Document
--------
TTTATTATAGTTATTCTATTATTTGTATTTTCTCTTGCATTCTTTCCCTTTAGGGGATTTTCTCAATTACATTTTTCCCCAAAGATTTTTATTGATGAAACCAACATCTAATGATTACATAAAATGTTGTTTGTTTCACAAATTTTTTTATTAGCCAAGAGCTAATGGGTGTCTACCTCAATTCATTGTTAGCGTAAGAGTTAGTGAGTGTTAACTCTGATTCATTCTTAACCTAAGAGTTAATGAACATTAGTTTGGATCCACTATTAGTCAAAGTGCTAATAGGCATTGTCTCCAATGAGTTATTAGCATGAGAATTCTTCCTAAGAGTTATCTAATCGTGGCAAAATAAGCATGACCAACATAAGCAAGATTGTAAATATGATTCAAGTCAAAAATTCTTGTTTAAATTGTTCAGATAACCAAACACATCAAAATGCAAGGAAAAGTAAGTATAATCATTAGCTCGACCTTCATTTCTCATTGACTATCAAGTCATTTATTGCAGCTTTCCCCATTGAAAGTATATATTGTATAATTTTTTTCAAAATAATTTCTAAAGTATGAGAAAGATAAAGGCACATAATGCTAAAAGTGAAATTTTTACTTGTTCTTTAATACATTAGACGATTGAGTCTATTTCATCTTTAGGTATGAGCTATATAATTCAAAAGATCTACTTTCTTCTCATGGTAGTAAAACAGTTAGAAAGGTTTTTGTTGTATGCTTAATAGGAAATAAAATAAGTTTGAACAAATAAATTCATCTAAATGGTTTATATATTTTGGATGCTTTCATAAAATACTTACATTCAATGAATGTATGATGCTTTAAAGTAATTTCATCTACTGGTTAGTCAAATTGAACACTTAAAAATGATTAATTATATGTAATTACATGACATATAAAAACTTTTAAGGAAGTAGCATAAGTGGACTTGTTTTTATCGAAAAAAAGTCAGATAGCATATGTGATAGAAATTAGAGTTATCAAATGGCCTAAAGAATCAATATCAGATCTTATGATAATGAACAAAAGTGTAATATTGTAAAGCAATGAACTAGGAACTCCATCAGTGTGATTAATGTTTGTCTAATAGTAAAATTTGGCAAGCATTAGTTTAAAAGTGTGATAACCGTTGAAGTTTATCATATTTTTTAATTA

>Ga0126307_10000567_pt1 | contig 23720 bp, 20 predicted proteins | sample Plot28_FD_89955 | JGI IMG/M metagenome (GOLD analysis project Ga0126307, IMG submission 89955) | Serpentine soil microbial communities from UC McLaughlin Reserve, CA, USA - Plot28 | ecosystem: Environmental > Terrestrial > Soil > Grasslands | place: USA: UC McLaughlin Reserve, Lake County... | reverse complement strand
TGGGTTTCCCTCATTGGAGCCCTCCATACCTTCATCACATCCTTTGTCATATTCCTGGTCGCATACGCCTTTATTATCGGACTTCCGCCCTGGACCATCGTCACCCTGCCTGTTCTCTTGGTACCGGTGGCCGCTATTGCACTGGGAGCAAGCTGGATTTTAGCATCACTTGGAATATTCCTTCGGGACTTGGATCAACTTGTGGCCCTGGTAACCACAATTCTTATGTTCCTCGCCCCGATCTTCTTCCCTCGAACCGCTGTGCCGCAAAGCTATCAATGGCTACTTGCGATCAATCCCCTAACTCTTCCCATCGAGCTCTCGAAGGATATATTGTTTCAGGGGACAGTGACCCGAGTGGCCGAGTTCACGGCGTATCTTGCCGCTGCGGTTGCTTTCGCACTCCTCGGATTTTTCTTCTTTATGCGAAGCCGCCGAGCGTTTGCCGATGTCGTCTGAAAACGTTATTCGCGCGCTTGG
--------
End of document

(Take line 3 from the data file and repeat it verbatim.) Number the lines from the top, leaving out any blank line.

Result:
TGGGTTTCCCTCATTGGAGCCCTCCATACCTTCATCACATCCTTTGTCATATTCCTGGTCGCATACGCCTTTATTATCGGACTTCCGCCCTGGACCATCGTCACCCTGCCTGTTCTCTTGGTACCGGTGGCCGCTATTGCACTGGGAGCAAGCTGGATTTTAGCATCACTTGGAATATTCCTTCGGGACTTGGATCAACTTGTGGCCCTGGTAACCACAATTCTTATGTTCCTCGCCCCGATCTTCTTCCCTCGAACCGCTGTGCCGCAAAGCTATCAATGGCTACTTGCGATCAATCCCCTAACTCTTCCCATCGAGCTCTCGAAGGATATATTGTTTCAGGGGACAGTGACCCGAGTGGCCGAGTTCACGGCGTATCTTGCCGCTGCGGTTGCTTTCGCACTCCTCGGATTTTTCTTCTTTATGCGAAGCCGCCGAGCGTTTGCCGATGTCGTCTGAAAACGTTATTCGCGCGCTTGG